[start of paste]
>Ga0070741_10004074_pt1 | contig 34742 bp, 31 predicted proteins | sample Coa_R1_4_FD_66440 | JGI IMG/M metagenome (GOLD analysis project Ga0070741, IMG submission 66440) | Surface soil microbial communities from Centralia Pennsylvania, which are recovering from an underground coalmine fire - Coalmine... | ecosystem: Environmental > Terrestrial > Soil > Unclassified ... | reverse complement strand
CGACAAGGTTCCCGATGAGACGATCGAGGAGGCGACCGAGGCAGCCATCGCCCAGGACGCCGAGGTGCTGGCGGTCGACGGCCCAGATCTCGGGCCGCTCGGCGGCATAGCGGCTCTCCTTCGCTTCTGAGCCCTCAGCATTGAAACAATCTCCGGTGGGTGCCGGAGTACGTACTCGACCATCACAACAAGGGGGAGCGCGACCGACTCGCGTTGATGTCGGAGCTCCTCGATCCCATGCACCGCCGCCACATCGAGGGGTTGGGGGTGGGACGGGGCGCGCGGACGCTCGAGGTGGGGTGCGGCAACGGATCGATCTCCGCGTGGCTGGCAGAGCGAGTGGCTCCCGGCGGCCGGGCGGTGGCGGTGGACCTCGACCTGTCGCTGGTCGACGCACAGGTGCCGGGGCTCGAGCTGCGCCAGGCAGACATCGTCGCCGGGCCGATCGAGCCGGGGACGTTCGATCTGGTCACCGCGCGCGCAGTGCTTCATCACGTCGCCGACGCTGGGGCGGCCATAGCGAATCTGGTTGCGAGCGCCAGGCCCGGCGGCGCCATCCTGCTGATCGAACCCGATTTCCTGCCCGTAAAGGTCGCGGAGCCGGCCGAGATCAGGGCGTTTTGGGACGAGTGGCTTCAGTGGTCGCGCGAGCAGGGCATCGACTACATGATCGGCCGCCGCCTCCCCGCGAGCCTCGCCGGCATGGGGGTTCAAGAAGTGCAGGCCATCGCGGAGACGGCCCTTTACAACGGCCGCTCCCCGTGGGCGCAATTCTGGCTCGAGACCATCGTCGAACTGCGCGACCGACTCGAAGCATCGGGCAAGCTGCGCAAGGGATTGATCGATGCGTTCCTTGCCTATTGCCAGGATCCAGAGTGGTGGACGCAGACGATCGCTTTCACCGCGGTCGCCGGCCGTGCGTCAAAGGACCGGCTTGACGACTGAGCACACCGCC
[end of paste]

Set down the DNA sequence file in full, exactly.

>Ga0070741_10004074_pt1 | contig 34742 bp, 31 predicted proteins | sample Coa_R1_4_FD_66440 | JGI IMG/M metagenome (GOLD analysis project Ga0070741, IMG submission 66440) | Surface soil microbial communities from Centralia Pennsylvania, which are recovering from an underground coalmine fire - Coalmine... | ecosystem: Environmental > Terrestrial > Soil > Unclassified ... | reverse complement strand
CGACAAGGTTCCCGATGAGACGATCGAGGAGGCGACCGAGGCAGCCATCGCCCAGGACGCCGAGGTGCTGGCGGTCGACGGCCCAGATCTCGGGCCGCTCGGCGGCATAGCGGCTCTCCTTCGCTTCTGAGCCCTCAGCATTGAAACAATCTCCGGTGGGTGCCGGAGTACGTACTCGACCATCACAACAAGGGGGAGCGCGACCGACTCGCGTTGATGTCGGAGCTCCTCGATCCCATGCACCGCCGCCACATCGAGGGGTTGGGGGTGGGACGGGGCGCGCGGACGCTCGAGGTGGGGTGCGGCAACGGATCGATCTCCGCGTGGCTGGCAGAGCGAGTGGCTCCCGGCGGCCGGGCGGTGGCGGTGGACCTCGACCTGTCGCTGGTCGACGCACAGGTGCCGGGGCTCGAGCTGCGCCAGGCAGACATCGTCGCCGGGCCGATCGAGCCGGGGACGTTCGATCTGGTCACCGCGCGCGCAGTGCTTCATCACGTCGCCGACGCTGGGGCGGCCATAGCGAATCTGGTTGCGAGCGCCAGGCCCGGCGGCGCCATCCTGCTGATCGAACCCGATTTCCTGCCCGTAAAGGTCGCGGAGCCGGCCGAGATCAGGGCGTTTTGGGACGAGTGGCTTCAGTGGTCGCGCGAGCAGGGCATCGACTACATGATCGGCCGCCGCCTCCCCGCGAGCCTCGCCGGCATGGGGGTTCAAGAAGTGCAGGCCATCGCGGAGACGGCCCTTTACAACGGCCGCTCCCCGTGGGCGCAATTCTGGCTCGAGACCATCGTCGAACTGCGCGACCGACTCGAAGCATCGGGCAAGCTGCGCAAGGGATTGATCGATGCGTTCCTTGCCTATTGCCAGGATCCAGAGTGGTGGACGCAGACGATCGCTTTCACCGCGGTCGCCGGCCGTGCGTCAAAGGACCGGCTTGACGACTGAGCACACCGCC